The ESP header field 604 includes a Security Association Identifier, referred to as the SPI. According to the first embodiment described hereinabove, the IPSec packets containing the broadcast content include an SPI related to the SK, labeled SPI_SK.
After extracting SPI_RAND and BAK_ID from the SPI_SK, and retrieving BAK corresponding to BAK_ID, the UIM computes the value of SK from BAK and SPI_RAND using a cryptographic function g:
SK=g(BAK, SPI — RAND). (10)
In one embodiment, the function g(BAK, SPI_RAND) corresponds to encryption of SPI_RAND padded to 128-bit bits with zeroes, using the AES encryption algorithm with BAK as the key:
SK=AES(BAK, SPI — RAND). (11)
In another embodiment, the function g(BAK, SPI_RAND) corresponds to computing the 128 least significant bits of the output of SHA-1 applied to the concatenation of BAK and SPI_RAND:
SK=SHA(BAK, SPI — RAND). (12)
In this way, it is not necessary for the UIM to compute the value of SK for each packet received by the MS. The MS stores each of the SPI_SK values with the corresponding SK values in a memory storage unit, such as a Look Up Table (LUT). The MS may store the SPI_SK and SK values as a security association in the Security Association Database (SAD): an LUT in which the MS stores typical security associations required for other applications. The security associations are indexed according to the destination address and SPI. When a new SK is generated from a new value of SPI_SK, the old security association is replaced by the new security association containing the new values of SPI_SK and SK. Alternatively, the MS may store the SPI_SK and SK values in a SK_LUT, with one SK_LUT allocated to each broadcast channel.
In one embodiment, the SPI_SK is stored in an SK LUT stored in the ME 306 unit of
The SK is computed directly from knowledge of the BAK and the SPI_SK value in the content packet. The BAK changes less frequently than the SK, e.g., BAK may change once a month. Therefore, the receiver is able to determine the SK value immediately from the content packets without additional delay and without requiring more bandwidth to send the SK update.
According to one embodiment, the SK calculation is given as:
SK=f(SPI — SK, BAK), (13)
wherein the function is defined as encryption of the SPI_SK using the BAK. As the SPI_SK is made up of the SPI_RAND and the BAK_ID, Equation (13) may also be given as:
SK=f(SPI — RAND, BAK — ID) (14)
The second exemplary embodiment for performing an SK update introduces an additional aspect of randomness to the computation of SK, wherein SK is defined as a function of BAK, SPI_RAND, and an additional parameter, RAND. The RAND parameter is kept constant for several SK values. The RAND allows more different values of SK to be derived from a single BAK value by changing both SPI_RAND and RAND. If no RAND is used then there are at most 232 values of SK that can be derived from a single BAK by varying the SPI. However, if a 96-bit RAND is used, then there can be up to 2218 values of SK that can be derived from a single BAK by varying both SPI_RAND and RAND. (These numbers do not account for bits of the SPI that are used to represent BAK_ID). Now, rather than the SPI_SK identifying only the BAK, the SPI_SK must also contain information to identify the RAND. To implement the RAND value, the SPI_SK is formulated in three parts: 1) the BAK_ID to identify the BAK value to use; 2) the RAND_ID to identify the RAND value to use; and 3) the SPI_RAND value to provide the frequently changing randomness in the SPI_SK.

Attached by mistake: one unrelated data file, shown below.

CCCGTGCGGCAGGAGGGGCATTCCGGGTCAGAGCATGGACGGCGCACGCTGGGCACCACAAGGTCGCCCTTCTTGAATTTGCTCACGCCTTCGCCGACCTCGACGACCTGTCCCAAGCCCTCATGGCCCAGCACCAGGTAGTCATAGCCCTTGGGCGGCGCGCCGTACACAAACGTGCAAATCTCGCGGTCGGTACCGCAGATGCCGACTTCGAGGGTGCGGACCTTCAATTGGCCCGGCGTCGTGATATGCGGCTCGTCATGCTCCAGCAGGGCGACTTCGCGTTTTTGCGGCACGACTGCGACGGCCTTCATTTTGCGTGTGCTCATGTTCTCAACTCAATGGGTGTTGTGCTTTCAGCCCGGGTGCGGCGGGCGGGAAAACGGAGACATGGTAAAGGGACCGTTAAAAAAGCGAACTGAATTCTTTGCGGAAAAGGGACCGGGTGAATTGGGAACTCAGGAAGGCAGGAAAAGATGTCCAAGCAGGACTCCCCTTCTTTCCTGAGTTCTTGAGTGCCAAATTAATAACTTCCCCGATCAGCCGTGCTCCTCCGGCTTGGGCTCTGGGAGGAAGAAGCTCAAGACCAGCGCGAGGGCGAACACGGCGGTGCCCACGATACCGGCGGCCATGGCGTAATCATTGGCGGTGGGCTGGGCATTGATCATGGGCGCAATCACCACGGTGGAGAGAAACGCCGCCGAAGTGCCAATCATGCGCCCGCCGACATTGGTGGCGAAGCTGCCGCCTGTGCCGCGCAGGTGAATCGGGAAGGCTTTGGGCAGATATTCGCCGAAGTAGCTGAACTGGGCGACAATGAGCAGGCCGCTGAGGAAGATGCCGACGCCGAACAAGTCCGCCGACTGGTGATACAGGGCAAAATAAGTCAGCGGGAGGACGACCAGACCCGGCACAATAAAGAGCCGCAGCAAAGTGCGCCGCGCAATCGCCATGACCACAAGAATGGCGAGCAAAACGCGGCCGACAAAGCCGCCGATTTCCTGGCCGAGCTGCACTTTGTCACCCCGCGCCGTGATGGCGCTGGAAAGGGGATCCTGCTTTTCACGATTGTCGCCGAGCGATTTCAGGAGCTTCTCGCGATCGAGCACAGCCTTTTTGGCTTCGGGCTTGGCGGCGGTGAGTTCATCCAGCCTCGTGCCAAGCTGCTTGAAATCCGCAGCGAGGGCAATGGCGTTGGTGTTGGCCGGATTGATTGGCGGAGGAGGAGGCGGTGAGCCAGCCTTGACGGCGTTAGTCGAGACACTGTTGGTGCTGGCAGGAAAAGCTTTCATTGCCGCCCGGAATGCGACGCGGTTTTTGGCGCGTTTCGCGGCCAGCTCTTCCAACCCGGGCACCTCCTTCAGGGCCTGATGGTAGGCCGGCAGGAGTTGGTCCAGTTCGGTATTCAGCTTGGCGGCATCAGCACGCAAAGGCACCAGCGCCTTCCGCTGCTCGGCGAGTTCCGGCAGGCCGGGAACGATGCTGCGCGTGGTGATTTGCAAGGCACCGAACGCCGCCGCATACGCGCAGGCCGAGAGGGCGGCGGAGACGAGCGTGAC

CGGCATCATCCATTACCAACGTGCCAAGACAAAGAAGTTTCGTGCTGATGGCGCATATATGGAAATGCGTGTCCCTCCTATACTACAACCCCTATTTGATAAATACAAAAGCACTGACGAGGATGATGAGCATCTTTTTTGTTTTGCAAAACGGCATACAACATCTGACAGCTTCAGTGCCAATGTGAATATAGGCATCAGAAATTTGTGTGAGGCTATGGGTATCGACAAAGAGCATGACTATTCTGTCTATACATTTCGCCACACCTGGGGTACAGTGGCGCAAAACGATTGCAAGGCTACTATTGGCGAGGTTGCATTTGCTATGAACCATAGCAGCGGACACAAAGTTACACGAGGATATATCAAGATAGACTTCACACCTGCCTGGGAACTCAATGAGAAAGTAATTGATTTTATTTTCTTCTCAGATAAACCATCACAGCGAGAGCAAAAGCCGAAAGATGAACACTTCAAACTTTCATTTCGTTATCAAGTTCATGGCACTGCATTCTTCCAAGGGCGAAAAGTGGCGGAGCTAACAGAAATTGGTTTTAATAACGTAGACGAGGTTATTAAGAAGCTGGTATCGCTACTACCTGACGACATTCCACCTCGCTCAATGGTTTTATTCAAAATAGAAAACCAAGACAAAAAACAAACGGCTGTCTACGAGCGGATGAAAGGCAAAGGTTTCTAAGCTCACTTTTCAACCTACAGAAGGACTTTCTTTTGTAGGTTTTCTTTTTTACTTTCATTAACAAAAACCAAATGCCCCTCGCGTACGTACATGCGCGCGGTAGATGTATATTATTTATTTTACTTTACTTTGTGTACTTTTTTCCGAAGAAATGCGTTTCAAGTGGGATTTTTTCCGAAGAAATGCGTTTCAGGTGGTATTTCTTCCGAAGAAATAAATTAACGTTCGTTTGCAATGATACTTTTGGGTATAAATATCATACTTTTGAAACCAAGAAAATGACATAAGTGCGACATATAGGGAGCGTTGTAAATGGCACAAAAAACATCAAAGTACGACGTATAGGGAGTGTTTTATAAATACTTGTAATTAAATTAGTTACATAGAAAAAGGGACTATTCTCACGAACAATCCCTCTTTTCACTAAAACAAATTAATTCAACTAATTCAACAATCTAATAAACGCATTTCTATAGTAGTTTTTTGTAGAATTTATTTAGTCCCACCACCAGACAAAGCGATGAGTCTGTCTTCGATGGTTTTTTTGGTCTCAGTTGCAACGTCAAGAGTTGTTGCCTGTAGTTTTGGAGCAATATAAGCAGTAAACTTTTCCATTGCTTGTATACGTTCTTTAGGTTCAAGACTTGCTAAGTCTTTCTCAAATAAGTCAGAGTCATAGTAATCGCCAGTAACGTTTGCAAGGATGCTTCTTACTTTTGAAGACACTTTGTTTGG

Once the SPI_RAND, BAK_ID and RAND_ID are known, the transmitter combines them (e.g., concatenates RAND_ID and BAK_ID to the SPI_RAND) to form the SPI_SK at step 912. The CS uses a cryptographic function to combine SPI_RAND, BAK (identified by BAK_ID) and RAND (identified by RAND_ID) to form SK at 914. The CS then encrypts the broadcast message or portion of the message with SK at step 916, and transmits the encrypted message at step 918. Note that the encrypted broadcast message is part of an IP packet that includes the IP header and the ESP header. The ESP header includes the SPI_SK. At decision diamond 920, the CS decides whether to change SK. If the CS decides not to change SK, then the CS proceeds to step 916. If the CS decides to change SK, then the CS proceeds to decision diamond 922, where the CS decides whether to change RAND. If the CS decides not to change RAND, then the CS proceeds to step 910. If the CS decides to change RAND, then the CS proceeds to decision diamond 924, where the CS decides whether to change BAK. If the CS decides not to change BAK, then the CS proceeds to step 906. If the CS decides to change BAK, then the CS returns to step 902.